Connect the bottle of water-soluble to the catheter via a tube. Place the bottle at a height to allow a gravity drip of contrast. The height of the contrast bottle should be at least 3 feet above the patient's table. However, the tubing's caliber (connected to this contrast bottle) limits the pressure, and height above 3 feet is relatively unimportant. Place the bottle at a lower height in patients with recent bladder surgery to maintain lower pressure filling.[2] After confirming the appropriate catheter position under fluoroscopy, contrast is allowed to drip into the bladder. Perform pulsed fluoroscopy to monitor contrast filling into the bladder. Use collimation to minimize radiation dosage to the patient. Fill the bladder retrogradely until voiding occurs (in non-toilet trained patients). Fill the bladder in toilet-trained children and adults until they want to micturate. The bladder is usually filled until twice its capacity. The formula for bladder capacity in ml: < 2 years: (weight in kilogram) x 7; 2 to 14 years: (age in years x 30) + 30; >14: years- 500.[4]

Stop the contrast filling if the patient feels pain or discomfort. Obtain fluoroscopic images of the bladder in anteroposterior, right anterior oblique, left anterior oblique, and lateral projections during early filling and when it is distended with contrast. Early filling images are useful to identify ureterocele. It is missed when the bladder is fully distended. Imaging of the full bladder is necessary to document its contour and shape. Document any wall irregularity, filing defects, or masses within the bladder. Oblique projections are useful to demonstrate grade I VUR (discussed later). A contrast-filled urinary bladder may obscure contrast reflux in the lower ureter in the supine position. Lateral imaging helps to identify urachal pathology. 

Obtain anteroposterior fluoroscopic spot image in reflux occurs. Include renal fossa to evaluate the VUR grade. Record the volume of the bladder at the time of reflux. Acquire oblique images of the bladder during reflux to evaluate the insertion of the ureter into the bladder. Once the bladder is full to its maximum estimated capacity, ask the patient to void around the catheter. Adult males are more comfortable voiding while standing or when the table is tilted to 30-35 degrees. Acquire fluoroscopic spot images of the urethra when the patient starts to void. 

Male patients are required to be slightly oblique during urethral imaging. It will ensure to avoid the superimposition of the pelvic bones on the urethra. Obtain frontal projection images for females. Perform lateral imaging in suspected urogenital sinus abnormality. Evaluate the images for urethral anatomy, extravasation, stricture, or fistula. Obtain renal fossa imaging immediately after voiding because VUR often occurs during or immediately after voiding.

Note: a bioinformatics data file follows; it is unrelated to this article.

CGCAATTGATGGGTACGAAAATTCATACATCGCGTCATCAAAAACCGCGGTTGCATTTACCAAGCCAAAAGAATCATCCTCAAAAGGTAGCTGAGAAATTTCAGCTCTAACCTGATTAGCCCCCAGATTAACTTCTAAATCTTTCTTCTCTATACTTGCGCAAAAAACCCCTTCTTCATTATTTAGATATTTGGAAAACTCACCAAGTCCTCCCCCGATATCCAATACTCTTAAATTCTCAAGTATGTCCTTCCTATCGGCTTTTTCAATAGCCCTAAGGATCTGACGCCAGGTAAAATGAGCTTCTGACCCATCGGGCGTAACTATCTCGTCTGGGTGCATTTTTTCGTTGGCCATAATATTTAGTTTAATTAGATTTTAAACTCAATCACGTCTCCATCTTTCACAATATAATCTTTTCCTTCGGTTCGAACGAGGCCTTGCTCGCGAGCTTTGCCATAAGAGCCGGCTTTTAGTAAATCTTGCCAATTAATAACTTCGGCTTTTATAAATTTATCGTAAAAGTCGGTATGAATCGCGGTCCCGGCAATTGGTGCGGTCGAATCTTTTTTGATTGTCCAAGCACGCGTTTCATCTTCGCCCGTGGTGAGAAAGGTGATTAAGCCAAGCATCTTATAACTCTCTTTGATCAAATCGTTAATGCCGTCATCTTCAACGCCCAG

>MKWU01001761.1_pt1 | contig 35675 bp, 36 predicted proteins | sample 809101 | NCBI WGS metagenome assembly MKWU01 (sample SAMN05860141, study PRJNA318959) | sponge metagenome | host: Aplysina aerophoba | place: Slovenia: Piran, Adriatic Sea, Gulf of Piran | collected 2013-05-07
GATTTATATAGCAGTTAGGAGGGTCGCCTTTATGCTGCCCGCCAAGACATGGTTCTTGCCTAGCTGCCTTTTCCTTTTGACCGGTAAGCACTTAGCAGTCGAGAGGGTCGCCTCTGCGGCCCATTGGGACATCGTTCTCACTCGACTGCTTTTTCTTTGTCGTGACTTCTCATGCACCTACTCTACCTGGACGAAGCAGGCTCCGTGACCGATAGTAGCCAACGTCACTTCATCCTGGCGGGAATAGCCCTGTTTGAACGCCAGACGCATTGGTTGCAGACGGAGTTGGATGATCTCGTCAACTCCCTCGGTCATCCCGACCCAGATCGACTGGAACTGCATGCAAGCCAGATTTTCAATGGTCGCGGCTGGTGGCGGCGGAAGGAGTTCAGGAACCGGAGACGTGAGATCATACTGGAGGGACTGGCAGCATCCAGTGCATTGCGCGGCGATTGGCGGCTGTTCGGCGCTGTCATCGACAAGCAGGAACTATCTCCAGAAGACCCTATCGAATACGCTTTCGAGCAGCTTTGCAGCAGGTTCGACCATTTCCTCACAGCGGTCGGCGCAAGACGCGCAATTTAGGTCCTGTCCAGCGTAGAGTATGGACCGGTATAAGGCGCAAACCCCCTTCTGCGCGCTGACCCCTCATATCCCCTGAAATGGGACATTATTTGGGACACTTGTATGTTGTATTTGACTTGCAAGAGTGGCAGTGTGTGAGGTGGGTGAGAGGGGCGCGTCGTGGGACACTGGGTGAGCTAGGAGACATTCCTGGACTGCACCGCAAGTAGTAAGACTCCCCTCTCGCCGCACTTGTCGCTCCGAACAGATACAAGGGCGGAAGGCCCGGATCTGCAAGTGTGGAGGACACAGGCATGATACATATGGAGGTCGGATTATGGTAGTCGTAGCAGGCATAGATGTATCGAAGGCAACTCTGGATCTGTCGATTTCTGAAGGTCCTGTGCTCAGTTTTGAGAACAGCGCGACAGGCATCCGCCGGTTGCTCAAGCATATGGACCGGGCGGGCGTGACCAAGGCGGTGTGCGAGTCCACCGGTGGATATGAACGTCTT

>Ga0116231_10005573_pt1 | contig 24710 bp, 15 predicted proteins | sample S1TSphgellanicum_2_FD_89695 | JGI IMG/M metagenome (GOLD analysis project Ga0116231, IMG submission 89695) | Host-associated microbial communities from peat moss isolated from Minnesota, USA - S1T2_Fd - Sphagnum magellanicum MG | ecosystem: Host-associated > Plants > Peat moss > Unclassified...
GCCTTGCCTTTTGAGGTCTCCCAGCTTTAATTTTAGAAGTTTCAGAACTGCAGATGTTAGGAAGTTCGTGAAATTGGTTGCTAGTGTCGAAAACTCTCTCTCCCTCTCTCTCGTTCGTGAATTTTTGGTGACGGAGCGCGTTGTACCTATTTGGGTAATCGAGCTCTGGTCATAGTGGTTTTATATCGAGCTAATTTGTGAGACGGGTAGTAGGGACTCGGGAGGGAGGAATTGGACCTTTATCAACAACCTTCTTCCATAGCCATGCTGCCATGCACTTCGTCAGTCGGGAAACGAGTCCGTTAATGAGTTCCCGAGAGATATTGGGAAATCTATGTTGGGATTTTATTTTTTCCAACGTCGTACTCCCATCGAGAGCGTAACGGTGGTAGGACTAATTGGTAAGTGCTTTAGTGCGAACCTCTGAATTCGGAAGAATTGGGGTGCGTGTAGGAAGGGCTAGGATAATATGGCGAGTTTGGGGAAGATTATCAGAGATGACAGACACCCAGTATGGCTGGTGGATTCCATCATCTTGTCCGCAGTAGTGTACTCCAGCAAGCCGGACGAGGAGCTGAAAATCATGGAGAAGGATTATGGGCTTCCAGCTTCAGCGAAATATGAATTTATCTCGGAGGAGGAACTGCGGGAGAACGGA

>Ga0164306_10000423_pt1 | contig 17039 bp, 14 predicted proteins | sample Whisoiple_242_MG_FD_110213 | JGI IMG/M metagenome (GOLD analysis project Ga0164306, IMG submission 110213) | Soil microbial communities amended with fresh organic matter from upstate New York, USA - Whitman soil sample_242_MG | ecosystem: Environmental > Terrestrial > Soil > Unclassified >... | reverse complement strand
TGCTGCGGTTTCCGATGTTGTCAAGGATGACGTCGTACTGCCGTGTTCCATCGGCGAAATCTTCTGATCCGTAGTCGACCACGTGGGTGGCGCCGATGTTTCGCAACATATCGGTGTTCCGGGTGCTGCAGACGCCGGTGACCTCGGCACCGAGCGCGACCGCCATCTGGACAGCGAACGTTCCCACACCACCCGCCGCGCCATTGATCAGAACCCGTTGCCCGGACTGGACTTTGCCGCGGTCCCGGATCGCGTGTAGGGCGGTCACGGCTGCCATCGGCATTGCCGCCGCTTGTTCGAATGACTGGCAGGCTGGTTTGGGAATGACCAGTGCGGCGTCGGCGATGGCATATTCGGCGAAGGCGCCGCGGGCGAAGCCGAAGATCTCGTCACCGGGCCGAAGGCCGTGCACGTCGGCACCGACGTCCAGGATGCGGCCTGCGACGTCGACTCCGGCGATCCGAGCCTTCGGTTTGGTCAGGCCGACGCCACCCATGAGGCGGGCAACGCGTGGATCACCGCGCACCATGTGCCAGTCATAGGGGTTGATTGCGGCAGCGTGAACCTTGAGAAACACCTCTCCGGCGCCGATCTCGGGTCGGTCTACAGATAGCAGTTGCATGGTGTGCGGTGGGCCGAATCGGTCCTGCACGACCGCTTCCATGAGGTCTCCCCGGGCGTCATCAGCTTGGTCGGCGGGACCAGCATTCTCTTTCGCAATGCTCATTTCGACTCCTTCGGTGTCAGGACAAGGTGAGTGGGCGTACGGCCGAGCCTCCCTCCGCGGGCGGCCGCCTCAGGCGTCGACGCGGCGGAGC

Perform cyclical voiding to increases the possibility of VUR detection.[5] Fill the bladder with contrast and repeat the voiding cycle 2-3 times before removing the catheter. Cyclical VCU is routinely performed in children younger than one year of age because they void at a lower volume. It is also performed in patients with a high probability of having VUR (e.g., recurrent urinary tract infection, Hutch diverticulum, and pyelonephritis). Do not repeat a cycle if VUR occurs during the first filling. Cyclical voiding helps in urinary tract dilation. There is often dilution of refluxed contrast when it is mixed with unopacified urine in the dilated ureter. Diluted contrast is sometimes difficult to visualize under fluoroscopy, and grading is incorrect in such situations. Cyclical filling avoids dilution.[5]

A catheter masks some urethral pathology in males (e.g., posterior urethral valve). Therefore obtain urethral images after removing the catheter in male patients. Ensure to fill the bladder with contrast before catheter removal. Ask the patient to void after removing a catheter. Urethral imaging after catheter removal is not necessary for a female patient.

If the patient cannot void during the procedure, he/she can go to the bathroom if the bathroom is near the exam room. Obtain a supine image of the renal fossa immediately after voiding. Record the time between the image and voiding. Obtain post-void images to evaluate post-void residue. Include renal fossa in the post-void image that is necessary to evaluate reflux occurring immediately after voiding.

The international grading system of VUR:

  • Grade 1: Reflux only into the non-dilated ureter.
  • Grade 2: Reflux into the ureter and the renal pelvis without dilatation.
  • Grade 3: Reflux with mildly dilated ureter and pyelocalyceal system.
  • Grade 4: Reflux with the tortuous and moderately dilated ureter with blunting of renal fornices. The papillary impression is preserved.
  • Grade 5: Reflux with the tortuous and severely dilated ureter, dilatation of pyelocalyces with loss of fornices, and papillary impression.

Grading of VUR is not possible if urinary tract obstruction coexists (e.g., pelviureteric obstruction). Dilatation and tortuosity are not necessarily due to VUR alone. It is often due to obstruction and may overestimate VUR grade.[6] Obtain delayed imaging after a few minutes of voiding in suspected urinary tract obstruction.[5] 

Management of a child with vesicoureteral reflux disease and older than one year of age is ubiquitous. Continuous antibiotic prophylaxis should be considered for the child with bladder-bowel dysfunction and VUR. In the presence of BBD, the risk of urinary tract infection increases. The following recommendations should be considered in managing an older than a one-year-old child with a UTI and VUR: 1. ultrasonography every year to monitor renal growth and exclude any parenchymal scarring, 2. Voiding cystography, either with a radionuclide cystogram or low-dose fluoroscopy, every one to two years.[7]


The complications of voiding cystourethrogram (VCU) include an allergy to the contrast media. Use allergy prophylaxis if the prior episode of allergy to iodinated contrast exists, or consider other imaging studies.

Radiation exposure is another complication of the study. Newer advances in digital imaging are useful to reduce radiation. The average fluoroscopy dose is around 0.2 millisieverts (mSv). A study showed that the average dose from fluoroscopy during standing VCU in women was around 1.1 mSv.[8]

Clinical Significance